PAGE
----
Author and Professor Judith Fingard writes of John Kellum and his family in her book The Dark Side of Life in Victorian Halifax, published by Pottersfield Press in 1991. I have at least two dog earred copies of this book in my personal collection as I read- re-read and use for research this wonderful book.
John Kellum, a ‘master’ whitewasher in Halifax was born approximately 1839. I am highlighting him for Black History Month not just because he was African Nova Scotian and was poor but also because John Kellum gave us a stark demonstration of how poor people lived and attempted to survive in Halifax during his life time.
Fingard writes: For the Kellums (Charles, John, Charles Jr., Henry, Mary and Martha) and their associates ‘crime’ was a rational strategy for survival in a society where blacks were not accorded equal opportunity. p. 78
John Kellum would have had seasonal work as a whitewasher as Nova Scotia’s harsh and wet winters was not a time for such work. Kellum did as much alternate work as he could find, even subjecting himself as a head to be used as a target for people to aim balls at him, three throws for five cents when a travelling circus was in the city. Kellum as injured and possibly had a fractured collar bone as a result. This work as degrading and dangerous. Finding work, however, for a Black man in Victorian Halifax was not easy.
The Kellum, like other families in poverty in Halifax, used the Halifax Poors Aslyum and the Rockhead jail as their own cobbled system of a social safety net. As Fingard writes:
They drew on the city’s welfare services for the sustenance, accomodation and clothing essential to their existence. In November of that same year (1889) Henry Kellum and (Andy) Fletcher sought admission to the poorhouse explicitly for the purpose of securing suits of clothing after which they scaled the fence and ran away, only to be picked up and sentenced to six months for vagrancy and theft. – P. 85 of The Dark Side of Life in Victorian Halifax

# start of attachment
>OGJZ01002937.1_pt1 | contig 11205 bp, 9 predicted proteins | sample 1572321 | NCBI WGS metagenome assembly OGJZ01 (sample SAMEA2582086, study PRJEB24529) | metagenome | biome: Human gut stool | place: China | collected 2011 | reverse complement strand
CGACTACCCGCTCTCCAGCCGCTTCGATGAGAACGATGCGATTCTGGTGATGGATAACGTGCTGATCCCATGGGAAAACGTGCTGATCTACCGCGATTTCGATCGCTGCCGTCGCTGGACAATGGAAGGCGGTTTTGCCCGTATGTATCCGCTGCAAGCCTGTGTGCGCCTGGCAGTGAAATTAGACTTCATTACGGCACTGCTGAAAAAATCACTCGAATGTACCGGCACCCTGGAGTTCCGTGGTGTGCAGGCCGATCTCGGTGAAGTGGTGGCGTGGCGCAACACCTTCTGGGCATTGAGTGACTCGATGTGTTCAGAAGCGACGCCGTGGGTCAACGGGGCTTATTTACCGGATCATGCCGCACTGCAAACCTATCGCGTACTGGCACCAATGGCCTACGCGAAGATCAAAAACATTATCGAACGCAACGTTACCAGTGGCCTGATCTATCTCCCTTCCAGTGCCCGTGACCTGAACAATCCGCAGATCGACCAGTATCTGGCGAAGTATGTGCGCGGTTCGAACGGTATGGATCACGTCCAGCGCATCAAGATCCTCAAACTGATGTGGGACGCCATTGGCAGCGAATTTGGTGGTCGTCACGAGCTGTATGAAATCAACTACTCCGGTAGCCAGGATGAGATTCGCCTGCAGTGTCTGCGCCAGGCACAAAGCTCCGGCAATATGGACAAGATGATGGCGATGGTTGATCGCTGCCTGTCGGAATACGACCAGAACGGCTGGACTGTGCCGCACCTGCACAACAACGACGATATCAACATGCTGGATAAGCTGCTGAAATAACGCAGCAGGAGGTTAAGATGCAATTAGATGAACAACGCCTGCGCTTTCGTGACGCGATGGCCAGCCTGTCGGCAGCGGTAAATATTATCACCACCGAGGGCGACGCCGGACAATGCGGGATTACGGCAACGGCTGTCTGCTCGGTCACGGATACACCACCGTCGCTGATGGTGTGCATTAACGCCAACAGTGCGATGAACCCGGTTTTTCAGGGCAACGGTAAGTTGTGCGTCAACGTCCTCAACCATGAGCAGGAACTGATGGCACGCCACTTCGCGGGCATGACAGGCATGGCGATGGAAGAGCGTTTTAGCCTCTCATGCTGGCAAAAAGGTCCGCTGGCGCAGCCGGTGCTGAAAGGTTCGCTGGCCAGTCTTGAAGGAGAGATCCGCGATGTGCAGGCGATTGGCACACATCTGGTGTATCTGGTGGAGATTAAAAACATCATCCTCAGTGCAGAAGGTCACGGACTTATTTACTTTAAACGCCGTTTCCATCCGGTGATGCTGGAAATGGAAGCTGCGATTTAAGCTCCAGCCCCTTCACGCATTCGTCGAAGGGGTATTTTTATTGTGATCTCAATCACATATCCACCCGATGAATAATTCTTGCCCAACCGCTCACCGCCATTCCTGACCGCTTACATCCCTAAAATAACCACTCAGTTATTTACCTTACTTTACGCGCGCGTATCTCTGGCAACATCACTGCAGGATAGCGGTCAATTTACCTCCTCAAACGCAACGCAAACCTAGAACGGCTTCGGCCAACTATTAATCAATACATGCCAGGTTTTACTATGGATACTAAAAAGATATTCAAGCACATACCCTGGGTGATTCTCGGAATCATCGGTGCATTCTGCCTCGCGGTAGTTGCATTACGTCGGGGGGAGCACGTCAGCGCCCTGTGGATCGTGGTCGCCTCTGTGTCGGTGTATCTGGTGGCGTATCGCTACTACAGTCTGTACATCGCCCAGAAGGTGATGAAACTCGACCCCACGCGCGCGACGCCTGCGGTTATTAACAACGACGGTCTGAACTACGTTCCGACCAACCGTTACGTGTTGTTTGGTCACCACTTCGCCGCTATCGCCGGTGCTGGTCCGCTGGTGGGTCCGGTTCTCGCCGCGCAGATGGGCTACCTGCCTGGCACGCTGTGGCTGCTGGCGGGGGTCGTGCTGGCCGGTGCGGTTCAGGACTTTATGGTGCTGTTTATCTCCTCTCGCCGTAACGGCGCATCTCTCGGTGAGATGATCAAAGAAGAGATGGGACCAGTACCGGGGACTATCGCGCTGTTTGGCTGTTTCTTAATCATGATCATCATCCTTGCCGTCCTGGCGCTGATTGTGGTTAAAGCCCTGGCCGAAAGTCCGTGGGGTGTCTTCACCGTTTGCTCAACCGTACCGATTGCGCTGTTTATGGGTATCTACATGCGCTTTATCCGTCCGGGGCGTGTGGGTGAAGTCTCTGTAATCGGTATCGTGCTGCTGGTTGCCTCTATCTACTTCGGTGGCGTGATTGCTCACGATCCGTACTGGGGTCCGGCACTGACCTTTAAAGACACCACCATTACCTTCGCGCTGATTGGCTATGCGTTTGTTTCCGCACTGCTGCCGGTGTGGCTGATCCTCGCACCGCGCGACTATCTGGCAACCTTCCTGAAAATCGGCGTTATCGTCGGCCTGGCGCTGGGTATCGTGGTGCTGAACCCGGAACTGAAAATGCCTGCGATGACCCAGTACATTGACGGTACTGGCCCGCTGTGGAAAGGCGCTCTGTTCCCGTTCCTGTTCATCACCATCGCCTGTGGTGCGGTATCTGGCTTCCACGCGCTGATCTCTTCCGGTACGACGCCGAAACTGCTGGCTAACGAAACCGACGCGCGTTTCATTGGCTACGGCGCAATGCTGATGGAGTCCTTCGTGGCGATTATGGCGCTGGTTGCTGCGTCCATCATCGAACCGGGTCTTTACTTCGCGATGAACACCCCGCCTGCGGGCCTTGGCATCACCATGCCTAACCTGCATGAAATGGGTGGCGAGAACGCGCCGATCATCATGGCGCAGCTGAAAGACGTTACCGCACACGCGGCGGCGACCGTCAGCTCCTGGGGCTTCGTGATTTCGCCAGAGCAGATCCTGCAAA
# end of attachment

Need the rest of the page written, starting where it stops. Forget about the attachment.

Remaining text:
Henry and Andy would have been stealing the uniform an inmate gets when the person enters the poor house. Their old clothes would have been taken away and likely burned as they were so dirty and full of louse from living in rough poverty and worn for months, perhaps years, at a time. It should be noted that the uniform of the poor house would have been made as cheaply as possible with cheap textiles. For a poor house uniform to be an upgrade in clothing, their own clothing must have been in tatters and rags.
John Kellum, who is pictured in the sketch below, often used the jail and poor house to survive the harsh Nova Scotia winters. Sometimes he would voluntarily hand himself over to the Halifax Police and ask to be put in jail; other times he deliberately committed a petty crime to be taken to jail.
By the late 1870s, though only in his thirties, (John) Kellum’s ability to survive in the hostile envirnoment waned and he frequently sought out the prison as a refuge...Since escape from prison was relatively easy, the fact that John Kellum never fled is some indication of his preference for the prison over the hostile world outside. p. 79-80
There appears also a preference to Rockhead prison over the Halifax Poor House as with the prison, one could get out after their sentence was completed. According to Fingard, John Kellum used the poor house when he could not get himself into Rockhead.
John Kellum died in 1900 in the poor house, collapsing in the stone breaking yard when in his sixties.
Canadian Biography has also written a wonderful piece about John Kellum. You can access it HERE. Many thanks to Judith Fingard for documenting the life of John Kellum.